Clicker training is easy to do!  Clicker training is easy and fun for your dog to do too!  But…clicker training is also EASY TO DO WRONG!  So perfecting your skills with guidance from a qualified and experienced clicker is very important!!  This handout is meant to be an introduction to prepare you to meet with your clicker trainer.

The clicker is used like a camera taking a snapshot to MARK the precise moment in time your dog does a behavior you like and would want your dog to repeat and do more.  The click is also a promise to your dog that says a very tasty food reward is coming. Your dog will soon love the challenge of trying to figure out how to make that clicker CLICK more!


If you don’t have your clicker handy you can still “mark” a behavior with a cluck with your tongue, or even a word such as “yes” or “good”.  If using a different marker sound it should be a clear concise sound that the dog will clearly recognize!  

A clicker should NOT be used to get your dog’s attention. It is easy to mistake it for a remote control but it must not be used that way.   Remember, the click always comes AFTER your dog does a behavior, NOT to cue your dog to do the behavior.  Watch for the behavior you want, click when you see it!  Then after the click, give the reward!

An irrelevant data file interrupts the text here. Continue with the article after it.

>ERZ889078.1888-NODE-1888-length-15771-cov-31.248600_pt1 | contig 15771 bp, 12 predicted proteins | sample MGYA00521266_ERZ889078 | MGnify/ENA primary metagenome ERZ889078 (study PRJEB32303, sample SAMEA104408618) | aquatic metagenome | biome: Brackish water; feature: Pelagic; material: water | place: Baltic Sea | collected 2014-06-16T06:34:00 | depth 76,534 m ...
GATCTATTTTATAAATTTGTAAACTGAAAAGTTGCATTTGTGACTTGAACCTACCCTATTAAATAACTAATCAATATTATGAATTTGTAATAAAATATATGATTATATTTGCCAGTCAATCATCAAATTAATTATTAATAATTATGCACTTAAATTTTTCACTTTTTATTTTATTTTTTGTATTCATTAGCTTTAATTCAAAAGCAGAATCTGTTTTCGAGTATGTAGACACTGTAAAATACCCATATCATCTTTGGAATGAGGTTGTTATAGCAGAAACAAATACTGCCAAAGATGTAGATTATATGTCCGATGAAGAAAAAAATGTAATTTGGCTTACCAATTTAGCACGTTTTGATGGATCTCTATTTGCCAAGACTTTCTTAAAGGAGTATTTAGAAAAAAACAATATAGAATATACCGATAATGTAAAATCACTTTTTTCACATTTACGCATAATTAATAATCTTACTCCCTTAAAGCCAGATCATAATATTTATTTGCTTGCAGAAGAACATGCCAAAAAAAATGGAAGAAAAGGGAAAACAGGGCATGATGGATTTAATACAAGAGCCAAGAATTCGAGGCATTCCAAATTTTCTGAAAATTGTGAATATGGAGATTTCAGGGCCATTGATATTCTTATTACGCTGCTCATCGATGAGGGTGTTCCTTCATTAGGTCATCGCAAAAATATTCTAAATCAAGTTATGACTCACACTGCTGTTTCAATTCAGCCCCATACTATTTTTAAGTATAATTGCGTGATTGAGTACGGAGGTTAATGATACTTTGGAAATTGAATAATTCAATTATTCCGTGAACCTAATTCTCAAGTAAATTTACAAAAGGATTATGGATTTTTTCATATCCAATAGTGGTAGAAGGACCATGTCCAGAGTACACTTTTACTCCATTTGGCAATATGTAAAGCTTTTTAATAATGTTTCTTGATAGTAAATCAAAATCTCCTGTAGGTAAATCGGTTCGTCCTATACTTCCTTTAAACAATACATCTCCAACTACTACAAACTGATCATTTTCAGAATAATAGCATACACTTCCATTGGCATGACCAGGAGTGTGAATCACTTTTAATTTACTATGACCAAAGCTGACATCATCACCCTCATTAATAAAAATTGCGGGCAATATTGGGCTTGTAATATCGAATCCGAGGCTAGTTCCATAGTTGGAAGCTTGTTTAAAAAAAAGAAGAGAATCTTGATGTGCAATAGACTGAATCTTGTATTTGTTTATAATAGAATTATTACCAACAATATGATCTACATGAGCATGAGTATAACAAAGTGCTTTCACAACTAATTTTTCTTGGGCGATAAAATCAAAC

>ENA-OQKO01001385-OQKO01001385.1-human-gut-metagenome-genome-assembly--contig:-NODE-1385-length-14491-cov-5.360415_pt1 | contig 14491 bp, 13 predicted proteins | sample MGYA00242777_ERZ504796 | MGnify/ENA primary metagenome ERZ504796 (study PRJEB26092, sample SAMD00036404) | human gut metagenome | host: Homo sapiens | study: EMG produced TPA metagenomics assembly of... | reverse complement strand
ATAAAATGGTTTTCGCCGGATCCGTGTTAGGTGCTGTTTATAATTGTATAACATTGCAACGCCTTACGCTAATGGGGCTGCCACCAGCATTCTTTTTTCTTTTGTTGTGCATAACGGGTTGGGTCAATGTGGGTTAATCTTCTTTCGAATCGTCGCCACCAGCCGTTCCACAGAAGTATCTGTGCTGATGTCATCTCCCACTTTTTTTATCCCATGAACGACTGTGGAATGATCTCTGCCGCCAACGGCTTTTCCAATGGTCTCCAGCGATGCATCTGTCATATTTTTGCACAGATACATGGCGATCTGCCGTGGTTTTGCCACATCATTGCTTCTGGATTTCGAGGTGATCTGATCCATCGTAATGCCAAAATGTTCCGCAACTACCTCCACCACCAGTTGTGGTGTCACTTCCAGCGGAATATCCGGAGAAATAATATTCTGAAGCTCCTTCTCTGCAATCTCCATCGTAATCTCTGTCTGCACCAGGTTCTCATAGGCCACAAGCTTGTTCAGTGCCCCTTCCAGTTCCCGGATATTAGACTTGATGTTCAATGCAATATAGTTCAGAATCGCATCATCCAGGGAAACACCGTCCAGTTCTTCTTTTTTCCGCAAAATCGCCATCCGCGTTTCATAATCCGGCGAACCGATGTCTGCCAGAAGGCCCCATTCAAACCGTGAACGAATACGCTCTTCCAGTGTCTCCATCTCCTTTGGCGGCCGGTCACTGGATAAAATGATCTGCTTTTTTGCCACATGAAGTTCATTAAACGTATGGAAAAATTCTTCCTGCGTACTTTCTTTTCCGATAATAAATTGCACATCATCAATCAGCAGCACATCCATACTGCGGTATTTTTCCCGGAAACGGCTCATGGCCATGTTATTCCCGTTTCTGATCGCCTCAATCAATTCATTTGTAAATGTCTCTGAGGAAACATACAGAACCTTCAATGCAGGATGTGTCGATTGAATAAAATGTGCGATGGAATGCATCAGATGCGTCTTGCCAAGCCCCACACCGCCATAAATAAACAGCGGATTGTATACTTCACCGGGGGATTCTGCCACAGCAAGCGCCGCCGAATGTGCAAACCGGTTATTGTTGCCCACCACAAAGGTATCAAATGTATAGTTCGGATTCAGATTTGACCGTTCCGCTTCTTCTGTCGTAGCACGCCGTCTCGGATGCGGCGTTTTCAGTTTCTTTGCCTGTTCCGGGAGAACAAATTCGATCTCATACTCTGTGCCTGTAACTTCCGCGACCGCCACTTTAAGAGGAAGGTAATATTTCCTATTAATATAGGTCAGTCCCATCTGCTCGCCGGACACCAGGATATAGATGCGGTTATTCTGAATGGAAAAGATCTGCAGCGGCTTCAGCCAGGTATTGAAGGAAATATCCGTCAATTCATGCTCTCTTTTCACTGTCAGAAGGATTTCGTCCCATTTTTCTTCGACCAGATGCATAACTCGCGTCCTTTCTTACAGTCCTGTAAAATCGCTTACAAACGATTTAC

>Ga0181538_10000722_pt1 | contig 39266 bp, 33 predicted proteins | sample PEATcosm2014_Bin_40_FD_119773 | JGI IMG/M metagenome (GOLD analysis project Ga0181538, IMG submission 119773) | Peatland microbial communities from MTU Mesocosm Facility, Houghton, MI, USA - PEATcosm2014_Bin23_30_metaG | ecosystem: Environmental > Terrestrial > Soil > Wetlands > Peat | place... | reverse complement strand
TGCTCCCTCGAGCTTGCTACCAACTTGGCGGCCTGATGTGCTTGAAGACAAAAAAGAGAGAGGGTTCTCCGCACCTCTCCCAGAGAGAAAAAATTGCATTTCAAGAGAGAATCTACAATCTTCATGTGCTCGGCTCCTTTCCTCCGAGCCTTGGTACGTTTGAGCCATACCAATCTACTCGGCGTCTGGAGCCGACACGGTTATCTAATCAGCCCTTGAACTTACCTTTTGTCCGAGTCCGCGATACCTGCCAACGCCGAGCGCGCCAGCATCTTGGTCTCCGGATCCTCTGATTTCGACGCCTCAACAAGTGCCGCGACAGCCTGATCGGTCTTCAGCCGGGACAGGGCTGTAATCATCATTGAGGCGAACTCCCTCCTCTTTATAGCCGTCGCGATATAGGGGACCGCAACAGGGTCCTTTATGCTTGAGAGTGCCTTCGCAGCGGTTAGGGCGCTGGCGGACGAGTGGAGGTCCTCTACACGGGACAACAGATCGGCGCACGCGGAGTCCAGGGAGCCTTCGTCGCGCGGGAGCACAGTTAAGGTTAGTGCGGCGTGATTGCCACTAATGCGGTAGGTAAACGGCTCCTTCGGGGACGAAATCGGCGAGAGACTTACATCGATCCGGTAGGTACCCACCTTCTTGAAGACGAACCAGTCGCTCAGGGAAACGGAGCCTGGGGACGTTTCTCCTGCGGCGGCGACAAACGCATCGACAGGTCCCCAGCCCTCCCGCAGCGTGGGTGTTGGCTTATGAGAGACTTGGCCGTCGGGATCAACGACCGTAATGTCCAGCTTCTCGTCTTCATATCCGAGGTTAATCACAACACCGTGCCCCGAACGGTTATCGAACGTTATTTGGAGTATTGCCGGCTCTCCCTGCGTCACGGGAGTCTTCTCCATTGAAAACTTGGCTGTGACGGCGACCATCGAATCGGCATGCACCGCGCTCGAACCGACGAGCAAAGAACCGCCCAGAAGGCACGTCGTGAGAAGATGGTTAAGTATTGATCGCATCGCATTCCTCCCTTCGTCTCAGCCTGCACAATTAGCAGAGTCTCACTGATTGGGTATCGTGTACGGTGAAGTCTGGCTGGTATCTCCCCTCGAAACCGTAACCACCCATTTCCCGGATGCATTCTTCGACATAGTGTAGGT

What is Clicker Training?  A nice thorough explanation

Clicker Training-Getting Started:  Part  1 How to use a Clicker

Part 2: Teach Your Dog a Simple Behavior Using Clicker Training

The Deer Run Clicker Training Webpage has several Video Examples of Clicker Training in action 


Step One: Introducing your dog to the SOUND of the Clicker or “Warming up the Clicker” before each training session.  Following these easy steps will build confidence as he learns the “clicker game”.

  • Begin in a quiet area of your home, with your treat bag containing 10 special treats. 
  • With the clicker in one hand held at your side, click the clicker
  • Reach in your treat bag with your other hand.
  • Feed one treat after the click.